Before I finally walked up to join fellow hikers on the porch I decided to bring my shower-stuff to my tent and get some money. A few minutes later I joined a couple of hikers. One of them turned to me and handed me a business-card and said “Here, this is from Jim and Jane. When you walk through their town, you are invited to stay at their place.” I took the card, thanked and put it in my pocket. Later that evening I walked back to my tent already in a way better mood than before. As soon as I got there it was Jeff and Sarah who invited me to join them for a cold beer and some talking. It was a lovely evening! They told me that they live up north not far away from the PCT and if I make it through there I am also invited to stay with them.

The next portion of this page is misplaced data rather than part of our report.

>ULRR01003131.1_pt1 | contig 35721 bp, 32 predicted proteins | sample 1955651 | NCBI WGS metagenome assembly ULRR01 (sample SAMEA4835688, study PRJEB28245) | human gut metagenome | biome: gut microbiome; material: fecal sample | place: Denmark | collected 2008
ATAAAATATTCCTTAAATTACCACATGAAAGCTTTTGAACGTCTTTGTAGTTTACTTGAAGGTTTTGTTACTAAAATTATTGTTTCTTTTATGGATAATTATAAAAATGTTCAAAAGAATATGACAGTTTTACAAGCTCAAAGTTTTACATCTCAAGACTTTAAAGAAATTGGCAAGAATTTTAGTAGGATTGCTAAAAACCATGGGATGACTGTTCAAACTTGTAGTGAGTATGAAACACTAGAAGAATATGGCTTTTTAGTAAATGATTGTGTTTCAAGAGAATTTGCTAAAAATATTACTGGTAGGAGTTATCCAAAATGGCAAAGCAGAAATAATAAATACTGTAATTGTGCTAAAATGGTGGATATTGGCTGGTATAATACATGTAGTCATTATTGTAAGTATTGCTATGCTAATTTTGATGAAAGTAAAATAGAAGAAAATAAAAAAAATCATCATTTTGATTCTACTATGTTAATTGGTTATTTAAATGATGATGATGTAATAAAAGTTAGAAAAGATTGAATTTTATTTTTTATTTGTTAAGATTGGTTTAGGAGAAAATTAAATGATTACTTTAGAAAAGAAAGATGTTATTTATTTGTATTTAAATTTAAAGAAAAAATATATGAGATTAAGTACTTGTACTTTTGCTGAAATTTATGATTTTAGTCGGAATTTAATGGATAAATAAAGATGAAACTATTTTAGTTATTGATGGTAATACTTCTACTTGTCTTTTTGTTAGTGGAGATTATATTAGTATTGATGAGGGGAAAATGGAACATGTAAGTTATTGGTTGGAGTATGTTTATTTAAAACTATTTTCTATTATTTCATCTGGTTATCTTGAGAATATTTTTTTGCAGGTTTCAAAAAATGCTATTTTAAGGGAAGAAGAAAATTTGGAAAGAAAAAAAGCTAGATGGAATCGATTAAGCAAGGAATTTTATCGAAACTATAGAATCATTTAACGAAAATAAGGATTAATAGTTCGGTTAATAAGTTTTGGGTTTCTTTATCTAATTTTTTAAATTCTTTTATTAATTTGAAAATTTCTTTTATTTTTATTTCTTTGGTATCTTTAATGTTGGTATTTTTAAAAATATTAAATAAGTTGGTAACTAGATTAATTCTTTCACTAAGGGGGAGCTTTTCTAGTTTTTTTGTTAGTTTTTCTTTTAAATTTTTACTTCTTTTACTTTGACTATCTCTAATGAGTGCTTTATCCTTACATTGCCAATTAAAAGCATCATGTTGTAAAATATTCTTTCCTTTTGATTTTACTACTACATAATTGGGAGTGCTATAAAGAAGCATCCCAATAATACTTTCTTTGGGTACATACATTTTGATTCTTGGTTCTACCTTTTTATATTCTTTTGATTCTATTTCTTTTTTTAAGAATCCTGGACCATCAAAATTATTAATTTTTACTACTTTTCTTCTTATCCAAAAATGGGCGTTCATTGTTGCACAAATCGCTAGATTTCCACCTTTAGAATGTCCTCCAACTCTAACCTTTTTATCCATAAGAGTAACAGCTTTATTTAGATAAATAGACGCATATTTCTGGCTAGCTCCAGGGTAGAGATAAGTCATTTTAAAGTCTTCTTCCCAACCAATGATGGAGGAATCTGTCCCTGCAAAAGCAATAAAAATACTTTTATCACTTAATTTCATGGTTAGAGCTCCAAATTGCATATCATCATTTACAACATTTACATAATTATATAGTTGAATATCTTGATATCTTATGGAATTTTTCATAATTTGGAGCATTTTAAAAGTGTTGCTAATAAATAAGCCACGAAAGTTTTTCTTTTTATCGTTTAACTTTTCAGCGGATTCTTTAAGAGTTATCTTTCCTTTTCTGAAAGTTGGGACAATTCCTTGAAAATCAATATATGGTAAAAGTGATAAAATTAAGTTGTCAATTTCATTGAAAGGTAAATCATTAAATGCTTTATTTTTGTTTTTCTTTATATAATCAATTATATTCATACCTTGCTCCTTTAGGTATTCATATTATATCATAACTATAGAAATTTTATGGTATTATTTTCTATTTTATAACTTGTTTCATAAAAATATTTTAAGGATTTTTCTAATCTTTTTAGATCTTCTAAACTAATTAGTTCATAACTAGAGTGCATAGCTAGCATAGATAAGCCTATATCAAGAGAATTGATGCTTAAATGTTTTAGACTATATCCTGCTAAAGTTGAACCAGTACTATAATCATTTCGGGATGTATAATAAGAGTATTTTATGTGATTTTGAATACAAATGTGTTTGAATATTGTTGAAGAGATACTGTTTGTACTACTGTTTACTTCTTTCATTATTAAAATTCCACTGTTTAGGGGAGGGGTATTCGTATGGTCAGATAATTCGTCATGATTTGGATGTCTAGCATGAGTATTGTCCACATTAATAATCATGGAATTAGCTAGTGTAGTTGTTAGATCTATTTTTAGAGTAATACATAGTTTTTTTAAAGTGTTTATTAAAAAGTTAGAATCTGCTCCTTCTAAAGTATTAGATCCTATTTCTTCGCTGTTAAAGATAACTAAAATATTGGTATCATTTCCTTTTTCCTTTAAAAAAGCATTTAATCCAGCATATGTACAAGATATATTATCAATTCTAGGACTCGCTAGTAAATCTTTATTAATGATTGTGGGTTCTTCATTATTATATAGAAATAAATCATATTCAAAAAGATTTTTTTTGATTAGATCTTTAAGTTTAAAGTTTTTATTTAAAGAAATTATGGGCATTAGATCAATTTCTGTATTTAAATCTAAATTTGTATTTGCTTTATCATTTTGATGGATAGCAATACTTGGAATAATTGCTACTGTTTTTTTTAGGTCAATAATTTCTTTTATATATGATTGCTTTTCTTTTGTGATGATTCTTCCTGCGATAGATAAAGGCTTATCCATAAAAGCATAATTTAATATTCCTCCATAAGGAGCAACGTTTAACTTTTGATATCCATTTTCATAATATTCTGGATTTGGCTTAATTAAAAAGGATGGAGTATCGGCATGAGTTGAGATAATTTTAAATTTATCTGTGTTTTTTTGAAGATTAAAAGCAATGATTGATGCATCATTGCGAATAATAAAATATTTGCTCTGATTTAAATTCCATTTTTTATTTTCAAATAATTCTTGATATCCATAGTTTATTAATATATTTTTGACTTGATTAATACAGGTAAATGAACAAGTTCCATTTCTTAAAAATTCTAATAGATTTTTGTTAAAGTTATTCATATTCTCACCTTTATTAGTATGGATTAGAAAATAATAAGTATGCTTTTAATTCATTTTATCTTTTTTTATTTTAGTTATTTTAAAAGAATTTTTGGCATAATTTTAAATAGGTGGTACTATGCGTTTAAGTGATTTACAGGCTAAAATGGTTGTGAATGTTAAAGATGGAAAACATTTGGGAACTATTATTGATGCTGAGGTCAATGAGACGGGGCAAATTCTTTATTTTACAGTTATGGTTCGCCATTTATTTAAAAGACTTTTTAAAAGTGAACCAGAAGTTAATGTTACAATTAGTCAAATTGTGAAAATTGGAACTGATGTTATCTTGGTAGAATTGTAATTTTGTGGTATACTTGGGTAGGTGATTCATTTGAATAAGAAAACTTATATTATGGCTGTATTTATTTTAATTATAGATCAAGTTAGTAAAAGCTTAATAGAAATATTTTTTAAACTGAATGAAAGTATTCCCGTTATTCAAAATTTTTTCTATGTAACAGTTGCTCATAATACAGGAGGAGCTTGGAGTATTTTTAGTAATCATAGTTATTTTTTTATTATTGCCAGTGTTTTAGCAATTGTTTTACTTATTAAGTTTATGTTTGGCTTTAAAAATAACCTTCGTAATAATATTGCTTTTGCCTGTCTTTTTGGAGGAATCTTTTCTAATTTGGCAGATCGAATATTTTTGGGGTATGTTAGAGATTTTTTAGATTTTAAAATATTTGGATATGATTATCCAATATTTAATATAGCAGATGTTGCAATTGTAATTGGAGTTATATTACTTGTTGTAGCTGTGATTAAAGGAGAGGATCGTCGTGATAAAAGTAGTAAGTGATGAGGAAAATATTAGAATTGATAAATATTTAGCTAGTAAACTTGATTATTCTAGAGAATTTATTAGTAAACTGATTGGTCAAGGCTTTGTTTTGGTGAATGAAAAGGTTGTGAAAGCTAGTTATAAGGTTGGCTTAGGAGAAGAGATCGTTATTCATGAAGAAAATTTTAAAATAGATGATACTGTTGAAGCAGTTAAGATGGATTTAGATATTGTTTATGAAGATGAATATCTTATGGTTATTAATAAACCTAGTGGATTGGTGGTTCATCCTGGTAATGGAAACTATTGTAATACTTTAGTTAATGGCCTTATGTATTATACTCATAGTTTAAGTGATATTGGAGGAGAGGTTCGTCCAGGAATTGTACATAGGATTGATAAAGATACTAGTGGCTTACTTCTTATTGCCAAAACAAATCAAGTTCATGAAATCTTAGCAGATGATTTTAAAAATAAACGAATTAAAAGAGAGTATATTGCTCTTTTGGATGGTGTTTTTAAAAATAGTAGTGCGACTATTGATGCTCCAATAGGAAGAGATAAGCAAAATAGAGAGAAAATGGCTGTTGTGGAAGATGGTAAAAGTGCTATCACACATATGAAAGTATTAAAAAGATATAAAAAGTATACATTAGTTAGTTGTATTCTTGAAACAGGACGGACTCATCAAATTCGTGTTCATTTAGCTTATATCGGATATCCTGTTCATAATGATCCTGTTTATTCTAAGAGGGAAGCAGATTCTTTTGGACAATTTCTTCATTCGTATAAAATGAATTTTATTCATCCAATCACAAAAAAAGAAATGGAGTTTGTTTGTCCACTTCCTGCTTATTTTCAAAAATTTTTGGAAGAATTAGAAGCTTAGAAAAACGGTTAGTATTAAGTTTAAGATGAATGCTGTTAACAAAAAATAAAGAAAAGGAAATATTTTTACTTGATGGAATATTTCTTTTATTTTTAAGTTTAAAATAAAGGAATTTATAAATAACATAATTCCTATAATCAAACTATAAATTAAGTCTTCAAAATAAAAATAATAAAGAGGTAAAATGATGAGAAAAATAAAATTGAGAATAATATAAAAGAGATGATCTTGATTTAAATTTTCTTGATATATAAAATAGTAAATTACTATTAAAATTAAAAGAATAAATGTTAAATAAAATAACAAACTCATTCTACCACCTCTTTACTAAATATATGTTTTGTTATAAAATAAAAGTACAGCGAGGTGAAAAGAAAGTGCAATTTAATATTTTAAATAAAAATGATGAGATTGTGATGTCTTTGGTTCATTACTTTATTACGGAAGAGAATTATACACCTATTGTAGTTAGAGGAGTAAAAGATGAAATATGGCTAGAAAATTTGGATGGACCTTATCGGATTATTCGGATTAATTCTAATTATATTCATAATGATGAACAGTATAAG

How lucky I was to stay at Elk Lake Resort! How lucky I was that I was guided there!
The next day I enjoyed beautiful weather at the lake, some swimming and relaxing. I refused to think about tomorrow and about the worries about hiking. But, as time goes by, this day had to come to an end and I had to make a decision on what to do. Free parking at the camp-site would come to an end after tonight and my motivation wasn’t up again yet. That’s the situation I laid myself to sleep in.